We The People is a concise yet comprehensive book provides a positive, lively, future-oriented narrative introduction to American government and politics. We the People presents material with a currency and relevancy that captures the vivid world of real-life politics. In addition, the text challenges readers to think critically; by giving contextual understanding of major concepts and issues, it encourages them to think about the implications for society and themselves. We the People delves deeper into the basics than most brief books, and each of the 17 chapters (including 3 policy chapters) concludes with a brief reading selection, making the book serve as text and reader in one concise format.
Thomas E. Patterson is Bradlee Professor of Government and the Press in the John F. Kennedy School of Government at Harvard University. He was previously distinguished professor of political science in the Maxwell School of Citizenship at Syracuse University. Raised in a small Minnesota town near the Iowa and South Dakota borders, he was educated at South Dakota State University and the University of Minnesota, where he received his Ph.D. in 1971.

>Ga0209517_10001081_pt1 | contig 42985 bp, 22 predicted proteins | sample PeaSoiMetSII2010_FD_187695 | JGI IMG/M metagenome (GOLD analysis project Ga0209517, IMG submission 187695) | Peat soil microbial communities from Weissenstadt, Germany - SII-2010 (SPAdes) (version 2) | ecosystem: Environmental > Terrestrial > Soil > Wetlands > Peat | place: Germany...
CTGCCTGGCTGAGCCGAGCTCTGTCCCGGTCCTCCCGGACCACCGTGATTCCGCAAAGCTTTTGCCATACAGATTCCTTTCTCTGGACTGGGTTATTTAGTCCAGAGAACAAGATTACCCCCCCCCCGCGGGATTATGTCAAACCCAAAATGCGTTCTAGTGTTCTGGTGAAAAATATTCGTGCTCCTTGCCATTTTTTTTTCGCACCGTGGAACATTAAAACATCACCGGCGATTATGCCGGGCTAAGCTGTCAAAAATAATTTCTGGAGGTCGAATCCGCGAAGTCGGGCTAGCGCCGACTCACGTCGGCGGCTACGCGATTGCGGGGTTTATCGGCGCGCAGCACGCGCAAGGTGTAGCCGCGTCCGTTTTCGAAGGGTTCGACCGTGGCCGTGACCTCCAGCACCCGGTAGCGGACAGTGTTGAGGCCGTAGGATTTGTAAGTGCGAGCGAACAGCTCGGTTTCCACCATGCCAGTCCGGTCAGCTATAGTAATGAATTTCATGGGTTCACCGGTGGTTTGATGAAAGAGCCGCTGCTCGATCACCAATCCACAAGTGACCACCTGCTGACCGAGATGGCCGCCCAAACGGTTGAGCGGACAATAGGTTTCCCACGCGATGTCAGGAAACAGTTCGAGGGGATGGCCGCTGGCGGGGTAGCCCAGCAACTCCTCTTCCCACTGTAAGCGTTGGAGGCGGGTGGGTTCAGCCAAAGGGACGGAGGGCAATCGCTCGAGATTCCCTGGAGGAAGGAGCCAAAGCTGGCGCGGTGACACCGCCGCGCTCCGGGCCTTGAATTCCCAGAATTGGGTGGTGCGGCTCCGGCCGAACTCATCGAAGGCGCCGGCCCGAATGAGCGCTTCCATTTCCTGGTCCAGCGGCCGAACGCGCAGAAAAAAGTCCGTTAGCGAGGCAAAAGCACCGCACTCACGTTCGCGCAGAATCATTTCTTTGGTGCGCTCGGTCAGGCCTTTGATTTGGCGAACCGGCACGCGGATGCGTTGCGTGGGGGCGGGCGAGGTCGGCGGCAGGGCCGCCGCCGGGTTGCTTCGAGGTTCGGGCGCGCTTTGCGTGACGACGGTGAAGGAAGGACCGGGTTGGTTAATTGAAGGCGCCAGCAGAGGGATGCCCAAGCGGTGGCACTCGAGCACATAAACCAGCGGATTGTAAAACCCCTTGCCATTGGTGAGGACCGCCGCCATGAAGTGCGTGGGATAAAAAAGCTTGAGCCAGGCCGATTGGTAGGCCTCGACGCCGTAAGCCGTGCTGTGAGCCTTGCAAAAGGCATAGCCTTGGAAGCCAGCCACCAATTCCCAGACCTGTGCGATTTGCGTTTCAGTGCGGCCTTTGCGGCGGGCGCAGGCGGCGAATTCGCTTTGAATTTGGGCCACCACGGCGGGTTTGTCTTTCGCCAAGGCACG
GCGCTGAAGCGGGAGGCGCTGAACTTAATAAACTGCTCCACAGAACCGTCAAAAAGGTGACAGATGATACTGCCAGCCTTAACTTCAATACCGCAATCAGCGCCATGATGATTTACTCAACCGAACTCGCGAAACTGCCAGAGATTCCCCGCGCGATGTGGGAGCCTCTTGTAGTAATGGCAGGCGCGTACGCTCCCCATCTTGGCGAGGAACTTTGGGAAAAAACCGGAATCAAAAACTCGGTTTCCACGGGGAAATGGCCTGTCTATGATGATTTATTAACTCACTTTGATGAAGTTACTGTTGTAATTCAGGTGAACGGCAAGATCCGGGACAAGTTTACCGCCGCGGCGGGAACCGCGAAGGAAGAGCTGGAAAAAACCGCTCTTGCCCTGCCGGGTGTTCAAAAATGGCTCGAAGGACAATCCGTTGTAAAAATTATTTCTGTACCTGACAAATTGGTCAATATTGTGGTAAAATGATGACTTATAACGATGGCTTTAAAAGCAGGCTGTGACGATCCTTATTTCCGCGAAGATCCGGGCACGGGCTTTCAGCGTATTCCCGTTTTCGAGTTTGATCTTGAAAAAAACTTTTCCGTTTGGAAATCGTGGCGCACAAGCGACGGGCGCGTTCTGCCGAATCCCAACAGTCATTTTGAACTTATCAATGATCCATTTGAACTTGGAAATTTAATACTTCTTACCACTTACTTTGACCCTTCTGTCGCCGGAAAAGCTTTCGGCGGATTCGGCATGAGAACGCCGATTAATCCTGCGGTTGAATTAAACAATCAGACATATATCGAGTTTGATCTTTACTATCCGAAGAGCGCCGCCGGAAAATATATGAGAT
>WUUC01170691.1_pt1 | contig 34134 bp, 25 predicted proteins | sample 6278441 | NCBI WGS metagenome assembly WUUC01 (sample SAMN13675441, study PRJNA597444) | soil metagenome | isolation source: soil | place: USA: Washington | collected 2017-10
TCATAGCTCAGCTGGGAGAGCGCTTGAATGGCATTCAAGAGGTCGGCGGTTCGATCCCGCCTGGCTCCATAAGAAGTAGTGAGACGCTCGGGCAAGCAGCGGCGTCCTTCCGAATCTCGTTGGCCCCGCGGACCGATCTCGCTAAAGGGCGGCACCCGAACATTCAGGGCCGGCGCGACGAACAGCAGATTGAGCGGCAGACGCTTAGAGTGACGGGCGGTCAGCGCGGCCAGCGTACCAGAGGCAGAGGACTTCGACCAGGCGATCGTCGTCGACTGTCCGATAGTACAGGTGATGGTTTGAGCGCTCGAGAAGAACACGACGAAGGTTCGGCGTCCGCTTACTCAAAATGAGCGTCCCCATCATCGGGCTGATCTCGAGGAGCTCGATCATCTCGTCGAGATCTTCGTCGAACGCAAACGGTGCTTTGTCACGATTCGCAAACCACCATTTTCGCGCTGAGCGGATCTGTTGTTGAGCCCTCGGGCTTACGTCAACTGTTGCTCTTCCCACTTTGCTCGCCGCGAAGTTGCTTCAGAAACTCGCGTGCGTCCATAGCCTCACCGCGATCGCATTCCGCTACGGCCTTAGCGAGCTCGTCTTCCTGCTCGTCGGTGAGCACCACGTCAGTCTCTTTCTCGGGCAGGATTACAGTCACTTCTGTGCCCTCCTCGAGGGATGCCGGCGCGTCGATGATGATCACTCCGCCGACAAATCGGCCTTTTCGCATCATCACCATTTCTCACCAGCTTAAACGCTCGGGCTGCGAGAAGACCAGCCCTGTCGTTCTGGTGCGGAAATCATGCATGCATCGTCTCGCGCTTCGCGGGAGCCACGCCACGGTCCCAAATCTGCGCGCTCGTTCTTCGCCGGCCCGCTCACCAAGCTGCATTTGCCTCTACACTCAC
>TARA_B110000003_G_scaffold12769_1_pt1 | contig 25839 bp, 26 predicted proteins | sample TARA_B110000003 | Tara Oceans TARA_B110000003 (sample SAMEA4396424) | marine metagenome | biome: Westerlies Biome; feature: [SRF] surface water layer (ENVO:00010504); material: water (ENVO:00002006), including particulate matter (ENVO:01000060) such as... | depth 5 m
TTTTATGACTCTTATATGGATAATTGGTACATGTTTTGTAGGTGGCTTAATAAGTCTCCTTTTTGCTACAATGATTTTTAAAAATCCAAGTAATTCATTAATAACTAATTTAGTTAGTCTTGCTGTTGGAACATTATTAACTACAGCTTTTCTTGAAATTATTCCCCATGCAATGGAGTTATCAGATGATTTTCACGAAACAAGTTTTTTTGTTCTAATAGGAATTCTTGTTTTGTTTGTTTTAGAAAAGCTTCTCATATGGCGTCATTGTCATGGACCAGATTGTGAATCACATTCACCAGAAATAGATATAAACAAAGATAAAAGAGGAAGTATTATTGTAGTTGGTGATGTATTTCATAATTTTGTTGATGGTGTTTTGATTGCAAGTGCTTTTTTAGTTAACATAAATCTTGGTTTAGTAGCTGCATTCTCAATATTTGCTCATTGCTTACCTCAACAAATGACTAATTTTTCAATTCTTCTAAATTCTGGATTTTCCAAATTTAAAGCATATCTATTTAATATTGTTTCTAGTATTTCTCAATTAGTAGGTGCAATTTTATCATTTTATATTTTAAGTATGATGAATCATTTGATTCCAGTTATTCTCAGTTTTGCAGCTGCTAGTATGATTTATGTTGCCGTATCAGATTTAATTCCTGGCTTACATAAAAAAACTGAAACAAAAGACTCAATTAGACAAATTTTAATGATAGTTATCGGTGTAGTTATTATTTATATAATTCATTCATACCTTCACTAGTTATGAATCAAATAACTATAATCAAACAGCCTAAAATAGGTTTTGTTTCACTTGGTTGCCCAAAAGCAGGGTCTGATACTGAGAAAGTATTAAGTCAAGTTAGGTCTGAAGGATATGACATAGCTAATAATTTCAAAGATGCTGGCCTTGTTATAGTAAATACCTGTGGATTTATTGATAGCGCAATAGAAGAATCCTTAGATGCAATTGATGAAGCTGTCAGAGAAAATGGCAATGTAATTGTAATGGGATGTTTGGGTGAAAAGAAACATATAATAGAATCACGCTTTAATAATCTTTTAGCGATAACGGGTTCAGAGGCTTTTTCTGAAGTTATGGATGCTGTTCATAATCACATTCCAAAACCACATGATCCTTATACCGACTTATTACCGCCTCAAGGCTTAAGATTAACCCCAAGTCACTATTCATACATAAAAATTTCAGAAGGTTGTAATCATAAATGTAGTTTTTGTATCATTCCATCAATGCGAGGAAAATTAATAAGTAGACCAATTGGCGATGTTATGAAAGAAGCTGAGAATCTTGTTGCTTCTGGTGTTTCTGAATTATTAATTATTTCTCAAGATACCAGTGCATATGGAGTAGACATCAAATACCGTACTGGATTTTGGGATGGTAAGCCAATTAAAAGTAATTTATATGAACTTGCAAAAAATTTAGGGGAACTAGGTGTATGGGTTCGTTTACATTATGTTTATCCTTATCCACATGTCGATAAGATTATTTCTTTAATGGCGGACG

Currently running the "Vanishing Voter" study at the Kennedy School of Government, which has been widely used in the media and on college campuses, Tom is also the author of six books and dozens of articles, which focus primarily on the media and elections. His book, 'Out of Order'(1994), received national attention when President Clinton said every politician and journalist should be required to read it. An earlier book, 'The Mass Media Election'(1980), received a 'Choice' award as Outstanding Academic Book, 1980-81. Another of Patterson's books, 'The Unseeing Eye'(1976), was recently selected by the American Association for Public Opinion Research as one of the fifty most influential books of the past half century in the field of public opinion.
His current research includes a study of White House communication and a study of the news media's role in Western democracies. His work has been funded by major grants from the National Science Foundation, the Markle Foundation, the Smith-Richardson Foundation, the Ford Foundation and the Pew Charitable Trusts.